When I consider influences in my life, I cannot leave out my dogs. Except for a couple of short intervals, I’ve never lived WITHOUT a dog in my life. On the one hand, they provide companionship, unconditional love, and a calming presence. On the other, they can provide as much angst and worry than even people can. I can say without a doubt, though, that dogs have provided me with much more positives in my life than all the trouble and worry they cause.
Dogs are like kids. It is hard to have a favorite since we love them all the same. For me, I think there is some sort of continuum for my dogs. I think the “normal” process is when people get a new puppy, all their time and energy gets focused on the new dog. There is no doubt that happens due to the demands of a puppy, but there is certainly a novelty of the puppy that draws us in. For whatever reason, I’ve been perhaps a bid standoffish to my new dogs. Yes, I welcome them into the family, but have always been clear that the oldest is always the “top dog.” Each dog needs to earn his or her way to that position in my affections.
My current dogs are Buster and Bella. Bella is my top dog right now, but Buster will get there in time. Bella has only held that position for a couple of years, since the death of Schonie. (Don’t tell anyone, but Schonie probably still ranks as the best dog I’ve ever owned!). Buster, try as he might, has not been able to overtake her as the top dog in my heart. At least, not yet.
Each dog has distinguishable and unique personality characteristics, but the breeds also provide some commonality. We’ve had three Miniature Schnauzers, one Boxer, and an American Bulldog over our nearly 35 years of marriage. I grew up mostly with Boxers. There was a Miniature Poodle and a few others during my youth, but it was almost always a Boxer. They were: Bos’n, Tanya, and Hush, and a couple of others for short times as well. After I left home, my parents continued with Lucy and Emma. Somewhere along the way, my parents stumbled upon Pugs, which I’ve never taken much of a liking to.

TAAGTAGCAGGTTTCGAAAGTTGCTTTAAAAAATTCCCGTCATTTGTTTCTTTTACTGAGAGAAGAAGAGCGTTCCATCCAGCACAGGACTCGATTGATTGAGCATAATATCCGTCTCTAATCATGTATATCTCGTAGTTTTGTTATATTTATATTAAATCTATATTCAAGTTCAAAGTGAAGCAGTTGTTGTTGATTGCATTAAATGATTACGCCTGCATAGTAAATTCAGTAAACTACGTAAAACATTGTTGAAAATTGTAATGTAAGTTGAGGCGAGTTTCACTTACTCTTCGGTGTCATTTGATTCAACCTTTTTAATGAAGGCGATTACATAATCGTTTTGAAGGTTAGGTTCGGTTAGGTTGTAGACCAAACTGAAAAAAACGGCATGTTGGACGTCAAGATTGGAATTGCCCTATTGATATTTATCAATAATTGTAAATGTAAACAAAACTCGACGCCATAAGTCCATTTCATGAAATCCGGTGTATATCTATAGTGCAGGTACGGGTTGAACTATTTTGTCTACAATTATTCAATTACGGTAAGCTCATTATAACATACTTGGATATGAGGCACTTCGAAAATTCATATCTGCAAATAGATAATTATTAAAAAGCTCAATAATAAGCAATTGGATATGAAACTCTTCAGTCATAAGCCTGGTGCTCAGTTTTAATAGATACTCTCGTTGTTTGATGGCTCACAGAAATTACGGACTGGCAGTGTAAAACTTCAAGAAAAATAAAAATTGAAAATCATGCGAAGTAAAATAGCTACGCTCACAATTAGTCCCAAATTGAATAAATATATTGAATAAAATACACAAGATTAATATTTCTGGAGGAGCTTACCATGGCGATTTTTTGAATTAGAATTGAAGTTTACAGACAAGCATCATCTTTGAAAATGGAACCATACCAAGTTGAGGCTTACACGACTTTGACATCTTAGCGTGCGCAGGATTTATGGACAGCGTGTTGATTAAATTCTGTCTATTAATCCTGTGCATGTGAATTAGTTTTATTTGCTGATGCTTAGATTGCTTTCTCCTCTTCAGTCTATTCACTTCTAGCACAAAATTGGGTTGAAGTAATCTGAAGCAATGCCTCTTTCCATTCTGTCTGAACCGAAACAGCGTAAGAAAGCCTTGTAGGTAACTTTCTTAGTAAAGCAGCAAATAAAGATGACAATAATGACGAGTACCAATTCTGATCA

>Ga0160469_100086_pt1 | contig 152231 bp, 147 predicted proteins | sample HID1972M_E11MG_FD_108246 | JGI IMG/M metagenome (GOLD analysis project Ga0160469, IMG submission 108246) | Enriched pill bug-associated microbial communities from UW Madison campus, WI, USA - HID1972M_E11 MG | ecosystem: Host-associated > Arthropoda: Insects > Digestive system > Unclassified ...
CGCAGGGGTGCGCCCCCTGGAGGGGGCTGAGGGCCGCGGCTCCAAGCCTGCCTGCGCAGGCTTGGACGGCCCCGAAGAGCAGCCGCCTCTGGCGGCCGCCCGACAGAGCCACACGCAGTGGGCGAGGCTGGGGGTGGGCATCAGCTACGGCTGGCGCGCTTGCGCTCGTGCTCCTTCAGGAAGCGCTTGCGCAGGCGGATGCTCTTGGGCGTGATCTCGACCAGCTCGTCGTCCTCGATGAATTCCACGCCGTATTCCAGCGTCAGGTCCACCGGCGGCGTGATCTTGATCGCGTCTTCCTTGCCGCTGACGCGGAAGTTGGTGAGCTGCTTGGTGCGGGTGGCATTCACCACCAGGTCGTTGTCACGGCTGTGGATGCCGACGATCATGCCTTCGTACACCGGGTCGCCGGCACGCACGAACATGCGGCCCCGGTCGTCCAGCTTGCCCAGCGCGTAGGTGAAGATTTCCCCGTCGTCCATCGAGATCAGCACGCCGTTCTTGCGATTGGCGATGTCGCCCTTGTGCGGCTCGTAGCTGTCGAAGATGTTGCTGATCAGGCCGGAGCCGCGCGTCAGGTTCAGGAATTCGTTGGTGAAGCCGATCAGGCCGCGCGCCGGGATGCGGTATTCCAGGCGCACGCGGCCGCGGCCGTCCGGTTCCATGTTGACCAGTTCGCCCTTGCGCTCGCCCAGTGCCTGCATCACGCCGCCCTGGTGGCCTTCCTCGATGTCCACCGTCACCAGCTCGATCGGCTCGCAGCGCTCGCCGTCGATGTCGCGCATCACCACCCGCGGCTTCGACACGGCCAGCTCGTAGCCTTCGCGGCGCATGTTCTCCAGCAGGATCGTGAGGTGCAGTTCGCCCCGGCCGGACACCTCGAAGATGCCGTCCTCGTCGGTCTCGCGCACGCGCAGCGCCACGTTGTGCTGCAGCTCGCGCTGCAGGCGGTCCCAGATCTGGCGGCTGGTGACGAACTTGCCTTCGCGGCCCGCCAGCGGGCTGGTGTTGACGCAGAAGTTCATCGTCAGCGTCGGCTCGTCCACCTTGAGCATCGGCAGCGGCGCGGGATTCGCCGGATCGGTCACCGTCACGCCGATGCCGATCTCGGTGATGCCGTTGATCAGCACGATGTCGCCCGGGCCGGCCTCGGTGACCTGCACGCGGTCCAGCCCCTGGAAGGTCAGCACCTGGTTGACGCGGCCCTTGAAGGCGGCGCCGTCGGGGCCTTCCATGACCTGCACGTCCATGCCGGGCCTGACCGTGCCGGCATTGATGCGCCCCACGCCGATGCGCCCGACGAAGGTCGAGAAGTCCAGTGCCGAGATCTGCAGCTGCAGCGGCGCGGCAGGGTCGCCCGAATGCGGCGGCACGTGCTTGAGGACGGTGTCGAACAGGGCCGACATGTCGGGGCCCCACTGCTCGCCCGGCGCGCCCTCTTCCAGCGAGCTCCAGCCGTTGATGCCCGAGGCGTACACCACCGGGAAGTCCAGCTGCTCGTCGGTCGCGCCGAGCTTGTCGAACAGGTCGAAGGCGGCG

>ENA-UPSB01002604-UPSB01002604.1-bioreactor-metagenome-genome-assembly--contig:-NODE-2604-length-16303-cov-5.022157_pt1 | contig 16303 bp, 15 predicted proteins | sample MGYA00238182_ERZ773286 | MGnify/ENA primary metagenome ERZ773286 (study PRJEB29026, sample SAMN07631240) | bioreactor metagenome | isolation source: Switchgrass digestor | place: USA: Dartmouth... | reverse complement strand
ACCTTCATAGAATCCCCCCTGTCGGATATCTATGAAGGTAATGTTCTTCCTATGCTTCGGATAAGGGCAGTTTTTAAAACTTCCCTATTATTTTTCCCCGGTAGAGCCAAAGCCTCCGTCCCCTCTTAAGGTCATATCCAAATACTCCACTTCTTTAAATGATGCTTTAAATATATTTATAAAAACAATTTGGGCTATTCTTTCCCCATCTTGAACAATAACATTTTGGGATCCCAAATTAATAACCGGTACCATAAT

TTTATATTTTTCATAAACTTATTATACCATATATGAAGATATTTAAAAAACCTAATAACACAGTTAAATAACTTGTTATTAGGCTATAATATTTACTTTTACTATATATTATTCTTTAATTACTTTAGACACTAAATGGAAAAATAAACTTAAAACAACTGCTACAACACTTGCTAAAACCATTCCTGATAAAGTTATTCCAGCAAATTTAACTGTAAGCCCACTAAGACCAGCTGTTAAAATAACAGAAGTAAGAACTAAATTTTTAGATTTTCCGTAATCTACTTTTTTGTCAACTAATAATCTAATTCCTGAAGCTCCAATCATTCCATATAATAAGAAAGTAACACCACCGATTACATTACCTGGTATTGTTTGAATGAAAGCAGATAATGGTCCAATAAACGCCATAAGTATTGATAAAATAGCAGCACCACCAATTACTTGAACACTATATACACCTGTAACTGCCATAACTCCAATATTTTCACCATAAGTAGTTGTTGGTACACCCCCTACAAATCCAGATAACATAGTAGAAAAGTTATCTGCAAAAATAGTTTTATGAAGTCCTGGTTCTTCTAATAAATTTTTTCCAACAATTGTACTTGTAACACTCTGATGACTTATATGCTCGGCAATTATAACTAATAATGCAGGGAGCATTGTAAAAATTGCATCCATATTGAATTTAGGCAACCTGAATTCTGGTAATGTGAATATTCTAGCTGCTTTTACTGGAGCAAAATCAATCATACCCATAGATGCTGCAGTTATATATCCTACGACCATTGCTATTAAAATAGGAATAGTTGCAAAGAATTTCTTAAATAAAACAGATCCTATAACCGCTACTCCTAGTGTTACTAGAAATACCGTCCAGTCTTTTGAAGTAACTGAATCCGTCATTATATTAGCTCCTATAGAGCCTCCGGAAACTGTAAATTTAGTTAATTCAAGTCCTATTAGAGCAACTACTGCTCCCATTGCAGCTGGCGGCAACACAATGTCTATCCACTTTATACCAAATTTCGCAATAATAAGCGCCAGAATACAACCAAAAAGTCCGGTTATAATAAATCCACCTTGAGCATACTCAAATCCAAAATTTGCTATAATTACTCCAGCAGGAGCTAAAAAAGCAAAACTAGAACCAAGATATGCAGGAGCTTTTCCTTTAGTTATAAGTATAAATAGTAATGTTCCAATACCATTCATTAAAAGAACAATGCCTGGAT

Schnauzers taught me unconditional love, as well as spunkiness, love of life, determination, and empathy. Between Schatzi, Schonie, and Bella, we’ve been blessed with many years of great companionship. Sure, they bark, but they are also great watchdogs. Much better than a Boxer who would either welcome strangers or sleep through a burglary. It may be because I’ve experienced several years of elder-Schnauzer care, but I find that I worry about these dogs more than any other. I can’t explain why. Perhaps it is due to our first – Schatzi – and her near-death experience after eating a handful of cold medication (that is a story by itself).
Dealing with Schonie and Belle as elder dogs in rapid succession has clearly tempered my experience with Schnauzers. All our Schnauzers have had kidney issues and bladder stones. Schonie and Bella had heart problems, but this did not manifest itself until late geriatric ages. Through this, I’ve learned great empathy. They have all been excellent dogs, but age made them subject to regular bouts of peeing in the house and occasional vomiting and indoor pooping. The urination has been the hardest, due to its damage to flooring and carpet. I all-too-slowly learned to be more forgiving of these “accidents” and recognized that this was not a time to scold the dog. I especially feel sorry for the times I firmly scolded Schatzi, and even Schonie, for something that was truly beyond their control.
Casey was our only Boxer. She was a “rescue” from a neighbor who could no longer keep her. We got her when she was about two years old. Casey was the bridge between Schatzi and Schonie. Despite my normal ranking of dogs, I don’t think I ever let Casey fully take over the reign as top dog. Rather, she was a bit of an outsider to our Schnauzer-friendly household. That said, she was the perfect dog for that time in our lives. She was GREAT with our kids and could roughhouse like no Schnauzer ever could.
Boxers, including Casey, taught me unconditional love. They were always willing to just be there, to talk to, to cry to, or to play with. They are relatively short-lived, so I learned the value of living in the “now.” All of our Boxers were clearly geriatric by 10 years of age. Old age, unlike with the Schnauzers, seemed to come on very quickly. The good news is that they didn’t need the same elder care as the Schnauzers. They were ready to die when their time came.